My mother’s family lived in Emporium, Pennsylvania, as did dozens of their relatives. Emporium is a tiny town nestled in the mountains near the north/central part of the state. Back in the 1940s, when my mother was born, my grandmother had worked as a Rosie Riveter at the Sylvania plant. Some reading this article will remember owning a huge, heavy Sylvania TV—back when you got only three channels.
Sylvania employed half the town. Farming was another means of employment, which my grandfather and his parents and nine siblings had done down the road in Rich Valley.
Still, neither Sylvania nor farming nor anything else did much to populate tiny Emporium.
Once a year, however, the place was flooded with people. That time of year was Deer Season, when out-of-town hunters arrived like an incoming Army, loaded with rifles and bullets. “Army” is a good metaphor, given that a large portion of the hunters were World War II vets. They came from the mills and mines of Pittsburgh and Western Pennsylvania. They came to shoot a deer.
During that special week, Emporium’s streets were bustling, the bars were jammed, and churches had more people than usual, including St. Mark’s, where hunters sought out the priest for a blessing before heading into the woods.
The lone hotel was full, leaving hunters looking for lodging. Some packed into makeshift hunting camps. Some slept in their cars. Sleeping in a car was no big deal to guys who had fought in Germany, France, the Battle of the Bulge. Nonetheless, they searched for a place with a roof, heat, a bathroom—which brings me to my main focus:
My grandmother always took in boarders during Deer Season. In fact, the whole town did. Up and down every street, hunters knocked on doors asking if the home was taking boarders. Bear in mind, these were complete strangers carrying guns and lots of ammunition. And yet, there was never any fear that they were a threat to a household.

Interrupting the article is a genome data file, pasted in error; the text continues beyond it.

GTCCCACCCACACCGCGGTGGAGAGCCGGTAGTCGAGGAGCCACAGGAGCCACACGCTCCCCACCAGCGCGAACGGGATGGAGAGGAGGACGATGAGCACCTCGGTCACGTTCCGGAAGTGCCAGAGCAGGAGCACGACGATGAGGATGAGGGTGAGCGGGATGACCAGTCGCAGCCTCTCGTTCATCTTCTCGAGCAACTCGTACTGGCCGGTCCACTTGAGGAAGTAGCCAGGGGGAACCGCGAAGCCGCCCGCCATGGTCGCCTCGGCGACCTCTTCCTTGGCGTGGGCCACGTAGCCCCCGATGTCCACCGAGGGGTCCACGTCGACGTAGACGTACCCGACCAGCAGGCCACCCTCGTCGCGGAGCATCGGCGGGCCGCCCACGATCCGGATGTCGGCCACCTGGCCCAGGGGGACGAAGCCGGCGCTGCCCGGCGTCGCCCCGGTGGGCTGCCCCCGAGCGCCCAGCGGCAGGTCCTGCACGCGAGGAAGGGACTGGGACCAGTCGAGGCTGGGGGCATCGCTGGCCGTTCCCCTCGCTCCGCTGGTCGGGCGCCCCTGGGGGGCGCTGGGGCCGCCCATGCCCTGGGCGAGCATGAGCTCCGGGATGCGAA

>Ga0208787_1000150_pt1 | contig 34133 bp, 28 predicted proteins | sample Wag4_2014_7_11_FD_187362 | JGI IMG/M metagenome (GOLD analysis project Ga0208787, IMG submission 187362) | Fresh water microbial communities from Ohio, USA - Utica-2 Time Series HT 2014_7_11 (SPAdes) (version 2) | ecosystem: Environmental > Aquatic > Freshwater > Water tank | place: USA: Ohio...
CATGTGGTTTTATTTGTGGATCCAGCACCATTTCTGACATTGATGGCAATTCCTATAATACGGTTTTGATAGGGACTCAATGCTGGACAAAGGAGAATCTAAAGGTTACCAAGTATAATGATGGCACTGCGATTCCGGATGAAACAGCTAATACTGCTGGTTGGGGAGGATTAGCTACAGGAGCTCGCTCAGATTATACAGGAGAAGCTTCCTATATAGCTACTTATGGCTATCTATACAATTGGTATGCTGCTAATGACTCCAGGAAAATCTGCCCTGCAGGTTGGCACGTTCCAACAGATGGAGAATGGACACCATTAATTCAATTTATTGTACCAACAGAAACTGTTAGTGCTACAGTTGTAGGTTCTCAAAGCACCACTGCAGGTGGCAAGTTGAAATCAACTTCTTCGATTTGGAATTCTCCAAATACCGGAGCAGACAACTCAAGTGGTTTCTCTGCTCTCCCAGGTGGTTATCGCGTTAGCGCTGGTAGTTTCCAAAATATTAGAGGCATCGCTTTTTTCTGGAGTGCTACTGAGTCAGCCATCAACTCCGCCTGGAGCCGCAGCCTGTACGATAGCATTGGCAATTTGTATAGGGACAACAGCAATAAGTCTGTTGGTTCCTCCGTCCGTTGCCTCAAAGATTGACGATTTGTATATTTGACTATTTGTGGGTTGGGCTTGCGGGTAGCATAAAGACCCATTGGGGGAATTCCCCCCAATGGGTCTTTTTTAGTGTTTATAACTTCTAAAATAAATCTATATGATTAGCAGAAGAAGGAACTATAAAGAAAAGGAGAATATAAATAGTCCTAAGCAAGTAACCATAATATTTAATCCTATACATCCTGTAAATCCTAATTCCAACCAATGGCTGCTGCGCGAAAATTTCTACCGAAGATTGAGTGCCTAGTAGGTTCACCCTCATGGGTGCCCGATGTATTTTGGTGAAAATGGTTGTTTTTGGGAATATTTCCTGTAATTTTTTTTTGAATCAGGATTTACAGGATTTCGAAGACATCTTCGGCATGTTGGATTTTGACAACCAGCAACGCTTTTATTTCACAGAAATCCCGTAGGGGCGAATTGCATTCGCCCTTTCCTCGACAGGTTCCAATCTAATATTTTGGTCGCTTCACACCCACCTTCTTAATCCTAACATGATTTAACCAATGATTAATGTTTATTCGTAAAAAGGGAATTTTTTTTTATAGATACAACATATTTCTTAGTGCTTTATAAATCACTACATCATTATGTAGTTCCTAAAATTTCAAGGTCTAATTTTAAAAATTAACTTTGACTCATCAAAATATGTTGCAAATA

“I never heard of any problems anywhere,” recalls my mother, who was a little girl when the hunters stayed at her house. “There was never any concern about the safety of anyone, including the kids. Today you can’t trust anyone. It was different then.”
It was very different. There was also a general trust of hunters, a trust I believe is still merited and shared in those areas. My Uncle Carl, my mom’s brother, says, “I still think that hunters are a special breed and even though they kill animals most are very caring, trustworthy, and law abiding.”
My uncle remembers my grandparents taking in so many people that he lost track. “During hunting season our house was a zoo,” he says.
For a few dollars per person, my grandparents hosted two or three hunters per night, giving them a bedroom and maybe the backroom. The hunters marched inside with all their gear. As evening fell, early in the winter, my grandmother made dinner for everyone. They all shared a meal. The hunters talked and played and joked with the kids. After dinner, they got their equipment in order and went to bed—snoring loudly through the night.
Around 5:00 a.m., my grandmother made breakfast for the hunters, typically bacon and ham and eggs.
The meals were special. “I enjoyed the stories at night and breakfast in the morning as much as the hunting,” says my uncle.
Then they were off to the woods. If they shot a deer early, some headed straight back to Pittsburgh, hoisting the gutted carcass atop the Oldsmobile. Others, if they got a deer late, might return to the house, where my grandmother cooked up some venison. If they had no luck, they stayed another night or two.
This scene was repeated in house after house in Emporium. My Aunt Della, who lived across the railroad tracks and river, took in boarders in an apartment above her garage. She tended to get the same guys year to year. I’m sure her Rigatoni and meatballs were a factor.
Can you imagine this today? Any of this?
Yes, the culture has really changed. America has changed.